A Veteran hardware developer at the Xerox Corp.'s PARC and Microsoft, Charles P. Thacker, has won the prestigious Turing Award with a $250,000 prize, given by the Association for Computing Machinery.
If a pioneer can be described as a person with arrows in the back, Charles P. Thacker may qualify, because his contributions to computing, although brilliant, often flopped initially. Many of his accomplishments, however, were later successful.
The technical award is granted by the Association For Computing Machinery. Named after British mathematician and cryptologist Alan Turing, the prize is given annually "to an individual selected for contributions of a technical nature made to the computing community."
At different times in his career, Thacker, now 67, seemed to be everywhere. He was the lead hardware developer at the Xerox Corp.'s PARC Palo Alto Research Center where so much of the PC's early innovations were developed including:
- the Alto computer's bit-mapped WYSIWYG test display,
- the mouse pointing device,
- he was the co-founder of Ethernet, still computing's workhorse LAN.
Thacker created and collaborated on what would become the fundamental building blocks of the PC business.
The Alto computer, developed in 1974, incorporated bitmap (TV-like) displays which enable modern graphical user interfaces (GUIs), including What You See Is What You Get (WYSIWYG) editors. These components have dominated computing during the last two decades.
Thacker was the co-inventor of the Ethernet local area network, introduced in 1973, the “interconnection fabric” that allows multiple digital devices such as workstations, printers, scanners, file servers, and modems to communicate with each other. Today’s Ethernets, which are thousands of times faster than the original version, have become the dominant local area networking technology.
At Digital Equipment Corporation’s System Research Center, Thacker designed the Firefly multiprocessor workstation, an innovation that has new relevance in the current multi-core world. These systems are widely used across many domains for their ability to improve productivity and create performance advantages, with applications for embedded architecture, network systems, digital signal processing, graphics, and special effects.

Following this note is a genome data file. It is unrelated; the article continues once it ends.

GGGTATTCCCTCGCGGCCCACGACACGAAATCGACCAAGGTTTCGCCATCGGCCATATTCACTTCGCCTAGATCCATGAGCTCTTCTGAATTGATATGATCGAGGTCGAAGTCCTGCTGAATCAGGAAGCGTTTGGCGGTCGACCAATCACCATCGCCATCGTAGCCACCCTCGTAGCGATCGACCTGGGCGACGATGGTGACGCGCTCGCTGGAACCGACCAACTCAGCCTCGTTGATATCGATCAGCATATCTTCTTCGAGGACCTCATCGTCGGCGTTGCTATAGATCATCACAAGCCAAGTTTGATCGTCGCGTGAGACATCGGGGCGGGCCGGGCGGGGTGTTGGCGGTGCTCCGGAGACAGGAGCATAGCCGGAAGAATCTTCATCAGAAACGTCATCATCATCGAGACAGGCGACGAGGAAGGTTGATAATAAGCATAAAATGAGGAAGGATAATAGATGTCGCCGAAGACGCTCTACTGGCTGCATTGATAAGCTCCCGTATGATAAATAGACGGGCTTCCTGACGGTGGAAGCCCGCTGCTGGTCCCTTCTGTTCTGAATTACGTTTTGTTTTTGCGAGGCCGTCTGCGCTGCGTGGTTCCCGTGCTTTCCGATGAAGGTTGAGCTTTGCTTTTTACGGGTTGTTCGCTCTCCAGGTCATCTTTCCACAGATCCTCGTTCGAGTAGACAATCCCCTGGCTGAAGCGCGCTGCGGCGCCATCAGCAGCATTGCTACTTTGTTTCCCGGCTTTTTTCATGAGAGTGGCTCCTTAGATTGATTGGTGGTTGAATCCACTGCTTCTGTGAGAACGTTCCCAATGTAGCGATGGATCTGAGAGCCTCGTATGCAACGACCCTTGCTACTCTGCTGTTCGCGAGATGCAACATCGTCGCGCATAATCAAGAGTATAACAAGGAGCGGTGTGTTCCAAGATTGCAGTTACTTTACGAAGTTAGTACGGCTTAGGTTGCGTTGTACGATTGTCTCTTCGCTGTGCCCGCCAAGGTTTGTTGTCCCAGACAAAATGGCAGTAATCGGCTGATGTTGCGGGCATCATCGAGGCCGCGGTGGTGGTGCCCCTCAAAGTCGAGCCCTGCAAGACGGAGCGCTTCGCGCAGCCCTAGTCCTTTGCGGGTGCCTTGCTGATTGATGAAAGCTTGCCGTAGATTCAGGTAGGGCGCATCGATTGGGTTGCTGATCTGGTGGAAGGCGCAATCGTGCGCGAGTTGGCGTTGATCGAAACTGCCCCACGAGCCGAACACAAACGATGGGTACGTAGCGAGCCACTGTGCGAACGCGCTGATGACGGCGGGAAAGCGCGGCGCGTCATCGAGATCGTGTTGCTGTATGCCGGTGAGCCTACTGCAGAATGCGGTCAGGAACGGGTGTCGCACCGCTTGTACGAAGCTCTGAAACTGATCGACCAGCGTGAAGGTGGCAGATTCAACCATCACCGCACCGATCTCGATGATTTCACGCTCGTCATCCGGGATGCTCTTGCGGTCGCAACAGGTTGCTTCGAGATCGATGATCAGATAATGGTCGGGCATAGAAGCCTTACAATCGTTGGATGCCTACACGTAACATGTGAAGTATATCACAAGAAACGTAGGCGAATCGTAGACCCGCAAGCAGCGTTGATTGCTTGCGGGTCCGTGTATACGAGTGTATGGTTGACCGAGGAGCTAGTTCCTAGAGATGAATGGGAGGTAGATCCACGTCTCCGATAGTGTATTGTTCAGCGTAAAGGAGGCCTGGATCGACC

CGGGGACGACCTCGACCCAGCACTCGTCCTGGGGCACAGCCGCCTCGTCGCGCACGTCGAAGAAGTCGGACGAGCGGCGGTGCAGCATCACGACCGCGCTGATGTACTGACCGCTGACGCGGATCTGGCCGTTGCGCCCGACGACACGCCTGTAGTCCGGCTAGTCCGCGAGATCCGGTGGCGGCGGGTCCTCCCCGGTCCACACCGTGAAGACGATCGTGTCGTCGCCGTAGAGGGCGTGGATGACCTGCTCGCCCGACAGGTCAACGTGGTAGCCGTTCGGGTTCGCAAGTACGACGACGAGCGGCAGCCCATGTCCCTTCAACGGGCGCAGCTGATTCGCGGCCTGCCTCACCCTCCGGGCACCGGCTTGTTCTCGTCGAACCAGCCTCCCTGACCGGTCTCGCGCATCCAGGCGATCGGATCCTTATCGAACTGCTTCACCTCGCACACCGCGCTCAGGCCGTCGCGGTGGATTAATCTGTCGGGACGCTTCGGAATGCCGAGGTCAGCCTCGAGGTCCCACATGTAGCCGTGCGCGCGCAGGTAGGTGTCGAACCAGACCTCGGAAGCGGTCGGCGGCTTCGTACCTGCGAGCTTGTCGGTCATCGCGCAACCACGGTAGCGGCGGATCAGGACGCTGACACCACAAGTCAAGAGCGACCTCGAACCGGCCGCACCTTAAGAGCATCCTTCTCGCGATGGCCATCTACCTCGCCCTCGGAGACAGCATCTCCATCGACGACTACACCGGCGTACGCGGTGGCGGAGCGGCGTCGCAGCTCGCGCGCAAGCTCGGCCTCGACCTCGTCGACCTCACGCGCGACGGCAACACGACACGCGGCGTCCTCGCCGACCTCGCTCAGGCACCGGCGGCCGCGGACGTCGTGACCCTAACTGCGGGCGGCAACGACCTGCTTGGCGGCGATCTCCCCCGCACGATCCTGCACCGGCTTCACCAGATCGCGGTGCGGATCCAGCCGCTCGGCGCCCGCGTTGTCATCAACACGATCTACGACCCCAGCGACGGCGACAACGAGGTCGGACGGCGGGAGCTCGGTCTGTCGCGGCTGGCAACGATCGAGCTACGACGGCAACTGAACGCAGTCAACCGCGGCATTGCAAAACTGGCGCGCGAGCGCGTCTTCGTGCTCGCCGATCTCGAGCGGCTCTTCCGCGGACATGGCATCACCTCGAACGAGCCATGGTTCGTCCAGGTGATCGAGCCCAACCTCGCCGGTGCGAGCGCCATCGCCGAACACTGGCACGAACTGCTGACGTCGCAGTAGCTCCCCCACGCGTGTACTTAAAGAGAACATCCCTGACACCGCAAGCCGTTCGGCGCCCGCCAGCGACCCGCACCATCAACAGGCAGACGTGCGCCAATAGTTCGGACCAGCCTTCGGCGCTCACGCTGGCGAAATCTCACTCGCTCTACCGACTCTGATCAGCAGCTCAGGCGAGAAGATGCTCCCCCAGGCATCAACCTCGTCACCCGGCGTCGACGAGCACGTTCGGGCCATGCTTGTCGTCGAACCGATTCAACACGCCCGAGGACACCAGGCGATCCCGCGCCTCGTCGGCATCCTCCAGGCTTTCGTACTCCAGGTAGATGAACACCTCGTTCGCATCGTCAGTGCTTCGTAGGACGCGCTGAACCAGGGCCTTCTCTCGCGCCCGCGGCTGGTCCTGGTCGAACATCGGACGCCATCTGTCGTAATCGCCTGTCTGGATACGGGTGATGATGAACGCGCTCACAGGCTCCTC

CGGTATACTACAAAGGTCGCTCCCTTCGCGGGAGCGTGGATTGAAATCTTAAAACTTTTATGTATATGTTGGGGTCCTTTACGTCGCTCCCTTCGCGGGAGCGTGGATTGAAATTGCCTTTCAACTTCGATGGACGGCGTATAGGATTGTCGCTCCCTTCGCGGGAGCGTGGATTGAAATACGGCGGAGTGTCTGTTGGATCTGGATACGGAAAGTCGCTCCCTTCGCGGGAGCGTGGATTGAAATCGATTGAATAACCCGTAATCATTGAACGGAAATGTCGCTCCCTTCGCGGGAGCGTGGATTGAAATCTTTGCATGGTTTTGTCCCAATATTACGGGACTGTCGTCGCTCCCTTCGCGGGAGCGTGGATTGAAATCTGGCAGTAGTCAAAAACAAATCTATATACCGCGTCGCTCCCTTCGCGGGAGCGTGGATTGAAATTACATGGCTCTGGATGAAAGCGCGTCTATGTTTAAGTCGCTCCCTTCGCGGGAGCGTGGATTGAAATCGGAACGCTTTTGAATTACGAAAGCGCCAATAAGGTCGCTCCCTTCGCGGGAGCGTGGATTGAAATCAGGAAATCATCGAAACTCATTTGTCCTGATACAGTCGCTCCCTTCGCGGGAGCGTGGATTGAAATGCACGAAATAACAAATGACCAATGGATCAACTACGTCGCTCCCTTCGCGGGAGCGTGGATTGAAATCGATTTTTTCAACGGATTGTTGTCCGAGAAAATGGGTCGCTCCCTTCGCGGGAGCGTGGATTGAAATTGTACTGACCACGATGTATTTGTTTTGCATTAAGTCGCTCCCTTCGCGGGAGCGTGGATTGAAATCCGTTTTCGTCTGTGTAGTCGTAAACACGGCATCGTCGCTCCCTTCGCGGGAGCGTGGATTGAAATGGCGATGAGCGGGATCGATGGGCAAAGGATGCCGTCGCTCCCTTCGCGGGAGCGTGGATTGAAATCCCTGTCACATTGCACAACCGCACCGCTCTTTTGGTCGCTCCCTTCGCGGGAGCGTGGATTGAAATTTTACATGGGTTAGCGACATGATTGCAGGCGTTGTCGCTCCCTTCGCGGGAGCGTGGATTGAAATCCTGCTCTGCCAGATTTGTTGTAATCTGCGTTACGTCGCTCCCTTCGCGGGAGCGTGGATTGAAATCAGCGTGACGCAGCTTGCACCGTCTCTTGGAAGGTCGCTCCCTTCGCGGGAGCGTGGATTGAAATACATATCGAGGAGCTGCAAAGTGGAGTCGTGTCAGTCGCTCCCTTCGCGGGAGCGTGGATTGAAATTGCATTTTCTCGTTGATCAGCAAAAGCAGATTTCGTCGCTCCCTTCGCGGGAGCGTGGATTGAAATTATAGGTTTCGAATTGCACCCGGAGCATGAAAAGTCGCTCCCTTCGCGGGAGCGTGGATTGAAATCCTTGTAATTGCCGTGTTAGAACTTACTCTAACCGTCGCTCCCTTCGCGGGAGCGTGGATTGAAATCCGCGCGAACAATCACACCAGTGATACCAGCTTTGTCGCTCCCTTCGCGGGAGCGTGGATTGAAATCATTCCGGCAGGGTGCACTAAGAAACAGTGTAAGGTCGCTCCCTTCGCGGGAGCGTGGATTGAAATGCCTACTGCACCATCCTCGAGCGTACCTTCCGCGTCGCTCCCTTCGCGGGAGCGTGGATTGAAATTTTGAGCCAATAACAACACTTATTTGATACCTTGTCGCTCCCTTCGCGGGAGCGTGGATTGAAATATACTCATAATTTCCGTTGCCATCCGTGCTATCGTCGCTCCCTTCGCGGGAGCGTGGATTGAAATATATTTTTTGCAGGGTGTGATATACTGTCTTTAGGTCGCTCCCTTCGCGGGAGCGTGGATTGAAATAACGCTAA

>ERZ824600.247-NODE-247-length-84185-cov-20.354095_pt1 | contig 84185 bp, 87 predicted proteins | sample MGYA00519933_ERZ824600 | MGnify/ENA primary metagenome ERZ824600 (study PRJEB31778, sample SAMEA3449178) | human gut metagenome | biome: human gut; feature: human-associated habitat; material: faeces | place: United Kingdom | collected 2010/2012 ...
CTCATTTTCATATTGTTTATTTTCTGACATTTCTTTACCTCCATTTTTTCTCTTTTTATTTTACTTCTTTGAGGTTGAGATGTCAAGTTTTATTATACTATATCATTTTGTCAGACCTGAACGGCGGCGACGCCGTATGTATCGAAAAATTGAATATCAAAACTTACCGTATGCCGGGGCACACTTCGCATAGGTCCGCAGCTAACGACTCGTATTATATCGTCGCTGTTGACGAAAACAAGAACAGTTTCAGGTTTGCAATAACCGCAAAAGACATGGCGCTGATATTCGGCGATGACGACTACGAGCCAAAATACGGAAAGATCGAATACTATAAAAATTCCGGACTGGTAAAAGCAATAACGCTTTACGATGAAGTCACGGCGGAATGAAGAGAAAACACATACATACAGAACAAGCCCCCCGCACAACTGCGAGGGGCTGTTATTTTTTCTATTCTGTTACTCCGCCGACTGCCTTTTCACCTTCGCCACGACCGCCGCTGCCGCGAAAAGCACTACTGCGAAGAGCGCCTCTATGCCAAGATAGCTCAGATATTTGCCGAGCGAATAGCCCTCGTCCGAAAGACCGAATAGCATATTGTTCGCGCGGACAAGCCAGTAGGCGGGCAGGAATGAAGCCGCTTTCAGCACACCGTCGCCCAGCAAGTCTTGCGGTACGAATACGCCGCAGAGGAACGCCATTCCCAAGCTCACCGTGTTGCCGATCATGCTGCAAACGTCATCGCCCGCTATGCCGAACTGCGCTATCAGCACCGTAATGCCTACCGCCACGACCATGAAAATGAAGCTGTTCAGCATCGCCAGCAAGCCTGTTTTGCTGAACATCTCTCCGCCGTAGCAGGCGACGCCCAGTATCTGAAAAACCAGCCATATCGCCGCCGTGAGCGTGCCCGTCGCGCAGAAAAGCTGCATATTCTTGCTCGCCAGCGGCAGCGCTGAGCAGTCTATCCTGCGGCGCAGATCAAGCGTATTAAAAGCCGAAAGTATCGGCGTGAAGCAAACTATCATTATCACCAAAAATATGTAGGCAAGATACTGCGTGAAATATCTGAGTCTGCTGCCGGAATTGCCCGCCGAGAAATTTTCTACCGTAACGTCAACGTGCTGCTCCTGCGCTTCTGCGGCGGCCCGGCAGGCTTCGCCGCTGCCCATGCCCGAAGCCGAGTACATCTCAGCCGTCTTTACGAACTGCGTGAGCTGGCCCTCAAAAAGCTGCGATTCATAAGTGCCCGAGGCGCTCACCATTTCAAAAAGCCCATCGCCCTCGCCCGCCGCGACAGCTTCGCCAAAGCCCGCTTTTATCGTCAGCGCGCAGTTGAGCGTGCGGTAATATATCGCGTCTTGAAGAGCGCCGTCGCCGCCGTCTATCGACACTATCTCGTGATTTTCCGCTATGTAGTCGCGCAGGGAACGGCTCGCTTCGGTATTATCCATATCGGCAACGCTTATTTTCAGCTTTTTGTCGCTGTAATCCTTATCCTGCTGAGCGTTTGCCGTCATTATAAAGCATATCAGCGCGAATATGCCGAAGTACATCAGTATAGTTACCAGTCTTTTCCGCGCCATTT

Thacker went on to Microsoft Research in 1997 to help establish its Microsoft Research Cambridge laboratory, where he also oversaw the design of the first prototypes on which most of today’s tablet PCs are based. Described as the most significant recent advance in the PC hardware platform, they enable faster, more powerful operations and they offer fundamentally new capabilities for direct interaction with users that are fast becoming part of the mainstream of computing. After joining the Tablet PC team to help shepherd the product to market, he returned to Microsoft Research in 2005, and is currently engaged in computer architecture research at Microsoft’s Silicon Valley campus.But Thacker always seemed to be ahead of his time, producing early-stage innovations, only to watch his contributions be embodied in later successful products.
The tablet PC that he developed for Microsoft is a case in point. It debuted in 2001 and logged sluggish sales, but many of its concepts have been taking off lately. Apple's iPad tablet, due to ship in a few days, may be the latest example.
Thacker has been collecting awards in recent years. He won the IEEE's John von Neumann award for "a central role in the creation of the personal computer and the development of networked computer systems." He is a technical fellow at Microsoft.